Talk:IceCube Neutrino Observatory
|WikiProject Physics||(Rated Start-class, Mid-importance)|
|WikiProject Antarctica||(Rated Start-class)|
solar vs. other neutrinos
i have heard the installation will discern between neutrinos of solar origin and those emanating from elsewhere. I'd like a section explaining how this will be done. Doceddi 17:38, 14 January 2007 (UTC)
- Neutrinos of solar origin are far too low in energy to be seen by IceCube. Solar neutrinos have energies below 20MeV, IceCube's energy threshold will be orders of magnitude above that.Flying fish 22:34, 17 March 2007 (UTC)
Solar WIMP detection criteria
The paragraph on indirect detection of WIMP produced neutrinos says they "could be observed by IceCube as an excess of neutrinos from the direction of the Sun." Just an excess? Shouldn't it be an excess of 'high energy' neutrinos (> 30 Mev), since from what I read annihilation of massive wimps (in the sun) is expected to produce neutrinos with energies substantially higher than solar fusion. D.F. — Preceding unsigned comment added by 184.108.40.206 (talk) 20:23, 25 December 2013 (UTC)
Include the detection equation
Some expert should include the neutrino detection equation with a short description written for the scientifically literate non-specialist. Does the telescope detect via neutrino induced electron scattering? Is the neutrino electron target any electron of water or just the hydrogen bonding electrons? Does (n => p) conversion in the oxygen nucleus with ejection of a relativistic electron play any role? I don't understand why this basic information is missing in so many Wikipedia articles on neutrino detectors.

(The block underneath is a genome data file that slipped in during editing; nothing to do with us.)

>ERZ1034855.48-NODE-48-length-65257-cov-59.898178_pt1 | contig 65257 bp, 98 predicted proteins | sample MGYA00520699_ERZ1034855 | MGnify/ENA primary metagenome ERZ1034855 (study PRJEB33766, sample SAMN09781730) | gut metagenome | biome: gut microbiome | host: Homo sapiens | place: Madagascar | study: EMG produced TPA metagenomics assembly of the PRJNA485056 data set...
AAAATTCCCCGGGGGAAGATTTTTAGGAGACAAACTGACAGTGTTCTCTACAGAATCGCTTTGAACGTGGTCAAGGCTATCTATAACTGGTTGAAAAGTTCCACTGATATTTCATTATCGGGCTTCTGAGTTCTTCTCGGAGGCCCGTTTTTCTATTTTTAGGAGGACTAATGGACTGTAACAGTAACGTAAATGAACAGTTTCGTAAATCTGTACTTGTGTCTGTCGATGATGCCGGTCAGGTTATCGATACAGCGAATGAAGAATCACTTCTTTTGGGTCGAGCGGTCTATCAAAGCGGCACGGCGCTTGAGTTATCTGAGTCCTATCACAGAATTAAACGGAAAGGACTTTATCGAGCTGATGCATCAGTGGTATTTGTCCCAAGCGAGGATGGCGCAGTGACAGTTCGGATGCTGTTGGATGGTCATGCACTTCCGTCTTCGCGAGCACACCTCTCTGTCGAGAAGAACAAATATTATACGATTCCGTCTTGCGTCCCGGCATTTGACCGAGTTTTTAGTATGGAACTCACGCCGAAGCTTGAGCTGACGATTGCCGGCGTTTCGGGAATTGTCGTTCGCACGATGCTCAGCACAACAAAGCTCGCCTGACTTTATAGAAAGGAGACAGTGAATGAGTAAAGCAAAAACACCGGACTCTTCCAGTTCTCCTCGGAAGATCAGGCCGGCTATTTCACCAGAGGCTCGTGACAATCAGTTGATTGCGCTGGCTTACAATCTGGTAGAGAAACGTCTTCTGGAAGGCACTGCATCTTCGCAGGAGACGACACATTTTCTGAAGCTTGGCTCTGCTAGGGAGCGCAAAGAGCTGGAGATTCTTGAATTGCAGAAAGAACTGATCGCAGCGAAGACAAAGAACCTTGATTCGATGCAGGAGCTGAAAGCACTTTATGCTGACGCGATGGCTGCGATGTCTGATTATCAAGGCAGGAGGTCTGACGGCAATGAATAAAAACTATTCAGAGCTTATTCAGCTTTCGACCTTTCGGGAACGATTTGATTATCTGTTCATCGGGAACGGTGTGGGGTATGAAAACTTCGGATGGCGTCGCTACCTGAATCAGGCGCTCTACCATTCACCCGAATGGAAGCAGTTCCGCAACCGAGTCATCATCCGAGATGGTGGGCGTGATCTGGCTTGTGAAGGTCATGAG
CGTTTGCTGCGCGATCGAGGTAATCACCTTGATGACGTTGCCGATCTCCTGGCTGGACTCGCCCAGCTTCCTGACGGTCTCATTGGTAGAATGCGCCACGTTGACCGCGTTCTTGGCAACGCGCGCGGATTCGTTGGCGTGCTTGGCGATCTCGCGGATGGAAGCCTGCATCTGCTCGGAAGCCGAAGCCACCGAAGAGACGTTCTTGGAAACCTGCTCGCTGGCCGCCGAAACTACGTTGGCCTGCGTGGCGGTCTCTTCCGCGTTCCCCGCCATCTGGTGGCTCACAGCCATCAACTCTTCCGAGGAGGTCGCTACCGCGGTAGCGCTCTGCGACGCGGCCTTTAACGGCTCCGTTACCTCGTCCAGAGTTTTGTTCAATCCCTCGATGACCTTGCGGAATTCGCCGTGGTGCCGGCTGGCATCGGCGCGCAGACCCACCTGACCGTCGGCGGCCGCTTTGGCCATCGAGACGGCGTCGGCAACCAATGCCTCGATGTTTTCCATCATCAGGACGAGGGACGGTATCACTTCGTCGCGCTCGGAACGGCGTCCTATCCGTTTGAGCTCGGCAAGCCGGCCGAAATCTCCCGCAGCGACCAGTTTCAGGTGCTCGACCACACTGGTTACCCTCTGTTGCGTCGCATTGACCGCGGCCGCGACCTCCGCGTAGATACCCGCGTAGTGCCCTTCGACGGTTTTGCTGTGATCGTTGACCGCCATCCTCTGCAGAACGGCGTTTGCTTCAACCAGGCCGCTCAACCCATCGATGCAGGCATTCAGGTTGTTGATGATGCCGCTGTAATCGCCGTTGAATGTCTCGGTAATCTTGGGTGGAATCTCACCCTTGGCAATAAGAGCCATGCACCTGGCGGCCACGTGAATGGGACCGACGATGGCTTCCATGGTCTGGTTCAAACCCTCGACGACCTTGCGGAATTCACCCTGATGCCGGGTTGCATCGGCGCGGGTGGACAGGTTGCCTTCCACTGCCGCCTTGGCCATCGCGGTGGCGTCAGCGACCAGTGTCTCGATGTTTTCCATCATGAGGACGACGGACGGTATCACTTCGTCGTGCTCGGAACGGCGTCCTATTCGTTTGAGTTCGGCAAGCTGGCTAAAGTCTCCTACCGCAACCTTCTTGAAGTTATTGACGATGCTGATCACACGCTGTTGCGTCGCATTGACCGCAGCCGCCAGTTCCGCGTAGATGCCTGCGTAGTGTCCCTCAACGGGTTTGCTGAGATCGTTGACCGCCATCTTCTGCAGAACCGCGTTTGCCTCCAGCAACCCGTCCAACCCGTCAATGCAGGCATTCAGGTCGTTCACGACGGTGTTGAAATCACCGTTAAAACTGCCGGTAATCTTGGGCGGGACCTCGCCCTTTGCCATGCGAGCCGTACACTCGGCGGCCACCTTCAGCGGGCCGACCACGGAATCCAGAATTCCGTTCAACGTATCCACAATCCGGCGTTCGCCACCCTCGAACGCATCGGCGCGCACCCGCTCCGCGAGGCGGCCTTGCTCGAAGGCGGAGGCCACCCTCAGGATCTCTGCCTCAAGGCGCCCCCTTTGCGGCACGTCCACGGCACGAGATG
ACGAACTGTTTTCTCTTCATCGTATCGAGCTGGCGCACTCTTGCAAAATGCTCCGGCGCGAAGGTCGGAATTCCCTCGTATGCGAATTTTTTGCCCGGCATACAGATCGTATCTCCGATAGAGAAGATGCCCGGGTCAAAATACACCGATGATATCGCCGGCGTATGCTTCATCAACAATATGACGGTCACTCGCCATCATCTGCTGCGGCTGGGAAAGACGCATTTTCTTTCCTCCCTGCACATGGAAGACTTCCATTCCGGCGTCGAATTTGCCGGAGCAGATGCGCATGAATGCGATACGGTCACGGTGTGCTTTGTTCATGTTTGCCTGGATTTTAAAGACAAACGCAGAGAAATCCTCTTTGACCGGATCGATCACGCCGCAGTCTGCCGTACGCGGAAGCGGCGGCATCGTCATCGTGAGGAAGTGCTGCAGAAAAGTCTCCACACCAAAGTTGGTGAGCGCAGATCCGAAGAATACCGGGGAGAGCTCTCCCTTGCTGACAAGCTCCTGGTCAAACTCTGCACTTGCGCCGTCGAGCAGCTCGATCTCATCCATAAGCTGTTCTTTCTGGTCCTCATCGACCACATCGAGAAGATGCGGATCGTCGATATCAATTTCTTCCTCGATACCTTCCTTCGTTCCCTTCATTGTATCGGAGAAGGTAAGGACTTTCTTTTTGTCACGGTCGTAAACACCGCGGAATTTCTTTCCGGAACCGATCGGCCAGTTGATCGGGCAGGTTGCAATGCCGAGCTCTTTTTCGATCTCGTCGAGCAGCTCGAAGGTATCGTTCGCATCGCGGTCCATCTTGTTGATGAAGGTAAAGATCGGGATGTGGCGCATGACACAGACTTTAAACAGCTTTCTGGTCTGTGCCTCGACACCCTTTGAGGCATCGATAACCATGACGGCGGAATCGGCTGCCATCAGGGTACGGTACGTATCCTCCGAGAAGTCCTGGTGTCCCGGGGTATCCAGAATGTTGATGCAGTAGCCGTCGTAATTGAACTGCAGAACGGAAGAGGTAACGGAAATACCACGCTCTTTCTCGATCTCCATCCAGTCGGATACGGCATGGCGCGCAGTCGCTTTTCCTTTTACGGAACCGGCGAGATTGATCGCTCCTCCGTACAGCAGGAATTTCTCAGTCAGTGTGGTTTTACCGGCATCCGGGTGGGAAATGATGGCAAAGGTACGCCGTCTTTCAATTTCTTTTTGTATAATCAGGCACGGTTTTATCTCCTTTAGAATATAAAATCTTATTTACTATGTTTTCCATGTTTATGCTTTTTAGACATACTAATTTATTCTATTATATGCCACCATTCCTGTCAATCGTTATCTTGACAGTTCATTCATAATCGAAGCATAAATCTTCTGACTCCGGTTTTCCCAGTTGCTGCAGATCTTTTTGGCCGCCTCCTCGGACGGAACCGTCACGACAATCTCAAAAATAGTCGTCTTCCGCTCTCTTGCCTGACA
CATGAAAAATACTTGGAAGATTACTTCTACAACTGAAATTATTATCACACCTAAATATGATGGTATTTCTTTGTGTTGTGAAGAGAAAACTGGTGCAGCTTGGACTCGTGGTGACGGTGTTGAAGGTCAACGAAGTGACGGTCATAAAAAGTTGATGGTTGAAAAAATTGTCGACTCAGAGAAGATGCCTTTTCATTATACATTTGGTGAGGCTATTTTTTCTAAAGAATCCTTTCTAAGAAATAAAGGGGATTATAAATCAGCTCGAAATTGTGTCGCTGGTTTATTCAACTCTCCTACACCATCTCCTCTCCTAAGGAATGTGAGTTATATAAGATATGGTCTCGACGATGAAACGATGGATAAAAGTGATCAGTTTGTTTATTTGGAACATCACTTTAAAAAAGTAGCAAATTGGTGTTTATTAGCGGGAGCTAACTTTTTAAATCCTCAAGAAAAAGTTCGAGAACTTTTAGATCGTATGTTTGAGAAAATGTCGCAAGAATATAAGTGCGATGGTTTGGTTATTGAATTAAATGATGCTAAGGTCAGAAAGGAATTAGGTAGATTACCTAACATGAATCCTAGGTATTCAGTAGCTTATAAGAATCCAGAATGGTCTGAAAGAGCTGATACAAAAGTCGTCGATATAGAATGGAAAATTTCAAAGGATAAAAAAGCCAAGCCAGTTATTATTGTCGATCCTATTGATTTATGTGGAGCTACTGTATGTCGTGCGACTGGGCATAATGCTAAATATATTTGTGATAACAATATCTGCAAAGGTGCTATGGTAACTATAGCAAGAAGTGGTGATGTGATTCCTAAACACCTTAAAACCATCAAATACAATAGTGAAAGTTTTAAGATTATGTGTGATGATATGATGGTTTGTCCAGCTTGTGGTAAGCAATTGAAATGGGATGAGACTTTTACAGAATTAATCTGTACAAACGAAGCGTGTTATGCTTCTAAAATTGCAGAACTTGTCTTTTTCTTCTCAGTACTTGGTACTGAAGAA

The article states that the installation is being constructed "at the south pole". Is this accurate? Antarctica is a pretty big place and the South pole is a specific location within the continent! Is it really being constructed at the south pole, or is it somewhere else in Antarctica? If it is at the south pole, was this location chosen for any particular reason (over any other possible location in Antarctica)? 220.127.116.11 12:26, 22 October 2007 (UTC)
- It is in fact, and I believe it's at the South Pole because they have thick ice sheets. --Falcorian (talk) 15:36, 22 October 2007 (UTC)
The reason IceCube is at the geographic South Pole is because
- the ice sheet is 3 km thick
- there is a large station there to support power and other infrastructure
Tau lepton or tauon?
Now that we've had a couple back-and-forths, time a discussion: tau, tau lepton, or tauon? The idiom among physicists is "tau", and this is a physics article. However, that has obvious ambiguities with the greek letter for which it's named. So I'm willing to accept "tau lepton", or at least citations linking to that article. --Aardvarkleg 05:34, 6 November 2009 (UTC)
Some limits on neutrino flux using AMANDA: -> 7.4x10 ^-8 GeV cm ^-2 s^- 1 sr ^-1 valid over the energy range of 1.6x10^4 to 2.5x10^6 GeV reference: - A. Achterberg et al, /Multiyear Search for a Diffuse Flux of Muon Neutrinos with/ /AMANDA-II/ *Ref.:* Physical Review *D76* (2007) 042008, 31 August 2007; erratum /ibid/ *77* (2008) 089904(E), 17 April 2008 -> 2:7x10 ^-7 GeV cm ^-2 s^- 1 sr ^-1 valid over the energy range of 2x10^5 to 10^9 GeV reference: - M. Ackermann et al, /Search for Ultra High-Energy Neutrinos with AMANDA-II/ *Ref.:* Astrophysical Journal *675* (2008) 1014-1024, 10 March 2008
"Electron neutrinos typically scatter several times ???"
The article says "Electron neutrinos typically scatter several times before losing enough energy to fall below the Cherenkov threshold". Neutrinos scattering several sounds really wrong. What's probably meant is "Electrons (produced by electron neutrino event) typically...", but I haven't changed it because I'm really no expert on the topic. — Preceding unsigned comment added by 18.104.22.168 (talk) 19:54, 31 March 2012 (UTC)